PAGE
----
A glance at the calendar confirms that soon we Floridians should be through with thunderstorms for a while. In the coming months, it will be nice not to have to unplug after each session at the computer.
By the way, if any of you are not in the habit of pulling the plug on your system, thinking you are safe because you have a surge protector, let me assure you that a direct lightning hit will jump right over whatever protection it offers. Even if you have pulled the electrical plug, lightning can still enter through the phone line to your modem, so you should disconnect that also. I know, it's a drag. But it doesn't compare to replacing part or all of your system. And it could happen to you!
Have you ever downloaded a text file from a BBS, examined it with AtariWriter Plus, and found that it was all one paragraph with lots of control M's and J's throughout? Well, those control characters are ASCII-13 and ASCII-10, carriage return and linefeed respectively. Most computers understand these codes. However, the 8-bit Atari computers speak ATASCII (Atari-ASCII), which is just a little different. Here, code 155 serves as both carriage return and linefeed.
Here's how to convert your file from ASCII to ATASCII: Be sure you are in the "insert" mode. Then press [START-S] and type [CTRL-M][CTRL-J][RETURN] as the string to search for. Then press [START-R] and just enter [RETURN], which means to replace with a null string. This actually causes the program to delete the searched-for string instead of replacing it with something else.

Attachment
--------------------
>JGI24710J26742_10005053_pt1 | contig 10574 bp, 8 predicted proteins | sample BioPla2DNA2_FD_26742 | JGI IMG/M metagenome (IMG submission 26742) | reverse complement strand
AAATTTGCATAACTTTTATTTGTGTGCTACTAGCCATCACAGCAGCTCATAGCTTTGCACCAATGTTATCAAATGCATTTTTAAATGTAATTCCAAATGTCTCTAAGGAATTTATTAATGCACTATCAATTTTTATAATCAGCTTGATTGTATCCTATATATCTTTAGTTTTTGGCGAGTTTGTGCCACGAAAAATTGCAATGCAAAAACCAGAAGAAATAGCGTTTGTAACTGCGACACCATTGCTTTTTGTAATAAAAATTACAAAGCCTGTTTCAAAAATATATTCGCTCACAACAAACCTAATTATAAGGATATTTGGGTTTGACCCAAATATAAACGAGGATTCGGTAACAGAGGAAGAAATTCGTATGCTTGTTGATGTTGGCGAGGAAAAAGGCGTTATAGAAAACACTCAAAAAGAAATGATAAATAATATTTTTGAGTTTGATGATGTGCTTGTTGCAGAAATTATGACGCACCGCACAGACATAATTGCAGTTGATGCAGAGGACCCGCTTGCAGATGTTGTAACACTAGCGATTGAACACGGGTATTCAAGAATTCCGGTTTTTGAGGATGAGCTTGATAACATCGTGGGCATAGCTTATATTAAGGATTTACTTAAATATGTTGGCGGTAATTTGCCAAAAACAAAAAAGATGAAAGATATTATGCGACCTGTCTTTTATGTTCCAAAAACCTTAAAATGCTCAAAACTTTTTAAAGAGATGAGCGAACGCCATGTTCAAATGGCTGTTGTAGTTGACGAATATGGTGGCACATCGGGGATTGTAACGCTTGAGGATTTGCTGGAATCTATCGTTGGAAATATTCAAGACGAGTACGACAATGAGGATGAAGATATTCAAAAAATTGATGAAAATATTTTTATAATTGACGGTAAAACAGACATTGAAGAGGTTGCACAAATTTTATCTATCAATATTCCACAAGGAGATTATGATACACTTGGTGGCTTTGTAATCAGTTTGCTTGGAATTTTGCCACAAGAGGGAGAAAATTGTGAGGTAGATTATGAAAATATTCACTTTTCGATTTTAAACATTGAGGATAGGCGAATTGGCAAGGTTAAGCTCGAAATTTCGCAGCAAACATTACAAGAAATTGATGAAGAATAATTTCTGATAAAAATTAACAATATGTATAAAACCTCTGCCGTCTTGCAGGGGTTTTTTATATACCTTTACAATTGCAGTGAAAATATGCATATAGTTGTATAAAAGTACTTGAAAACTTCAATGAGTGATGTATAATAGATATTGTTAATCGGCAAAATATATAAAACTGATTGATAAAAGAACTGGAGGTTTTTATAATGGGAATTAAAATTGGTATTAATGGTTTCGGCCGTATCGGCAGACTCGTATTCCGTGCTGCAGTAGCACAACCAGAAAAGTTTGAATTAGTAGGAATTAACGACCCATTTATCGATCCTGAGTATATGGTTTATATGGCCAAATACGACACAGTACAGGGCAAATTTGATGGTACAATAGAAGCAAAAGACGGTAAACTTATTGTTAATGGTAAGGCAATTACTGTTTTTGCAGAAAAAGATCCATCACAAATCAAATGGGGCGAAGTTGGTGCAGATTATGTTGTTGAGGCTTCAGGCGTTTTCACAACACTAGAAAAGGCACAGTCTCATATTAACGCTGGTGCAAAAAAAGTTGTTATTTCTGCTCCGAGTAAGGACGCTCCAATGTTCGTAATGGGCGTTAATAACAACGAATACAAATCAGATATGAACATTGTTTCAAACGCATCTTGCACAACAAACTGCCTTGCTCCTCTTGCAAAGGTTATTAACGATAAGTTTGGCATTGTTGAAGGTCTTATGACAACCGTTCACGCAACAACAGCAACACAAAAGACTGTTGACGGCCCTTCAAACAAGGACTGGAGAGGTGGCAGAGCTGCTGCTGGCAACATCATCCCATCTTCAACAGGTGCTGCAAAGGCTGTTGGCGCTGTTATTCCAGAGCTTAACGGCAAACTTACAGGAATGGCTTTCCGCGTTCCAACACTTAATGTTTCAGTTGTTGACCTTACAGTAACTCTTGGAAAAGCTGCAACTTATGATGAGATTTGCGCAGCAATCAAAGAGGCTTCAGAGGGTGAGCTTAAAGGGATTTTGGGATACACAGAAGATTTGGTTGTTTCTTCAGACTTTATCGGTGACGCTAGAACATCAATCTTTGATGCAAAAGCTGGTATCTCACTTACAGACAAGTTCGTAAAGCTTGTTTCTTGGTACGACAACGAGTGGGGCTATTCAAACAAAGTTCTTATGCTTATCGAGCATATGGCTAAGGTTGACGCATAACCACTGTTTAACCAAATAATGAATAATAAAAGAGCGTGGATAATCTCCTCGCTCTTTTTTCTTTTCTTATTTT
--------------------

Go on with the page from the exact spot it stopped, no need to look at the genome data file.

Now, start with the cursor at the top of the document. Press [SELECT-S] to go to the first incidence of [CTRL-M][CTRL-J]. Press [SELECT-R] to delete it and then [RETURN] to replace it. Repeat this procedure until you reach the end of the document. If there two [CTRL-M][CTRL-J]'s in a row, the cursor will already be on the second [CTRL-M] after deleting the first set, so skip the [SELECT-S] and just press [SELECT-R] and [RETURN].
Don't use the Global Search/Replace command [OPTION-G] here, or you will find that all the [CTRL-M][CTRL-J]'s are deleted in a flash, but you have no opportunity to replace them with [RETURN]'s.
Sometimes you have a file that was prepared to be viewed on the 8-bit, 40-column screen. When loaded into AtariWriter Plus, each and every line has a return at the end of it. If you were to print the file as is, you'd still have these 40-column lines on paper.
Here is one way to remove the extra returns: If you aren't already using the full screen width, press [OPTION-C] and then "40". Now press [START-S]. When prompted for the search string, hold down the SHIFT key and type [ESC][ESC], followed by [RETURN]. Then press [START-R] and enter a [SPACE] followed by [RETURN].
With the cursor at the top of the document, press [SELECT-S]. The program searches for the [ESC] symbol, but since the [RETURN] symbol is the same (only inverse), it finds the [RETURN]'s as well. If you want to delete it, press [SELECT-R], and it will be replaced with a space. Then press [SELECT-S] to find the next one, etc. Again, I don't recommend doing this procedure globally, as you would delete ALL the carriage returns, which probably would not be desired.
These little tricks discussed here are quite useful when you are dealing with relatively short files. If you have very long files, or multiple files that need these conversion processes, it might be more efficient to use one of the several available public-domain programs written for this purpose.
And that's it for this month!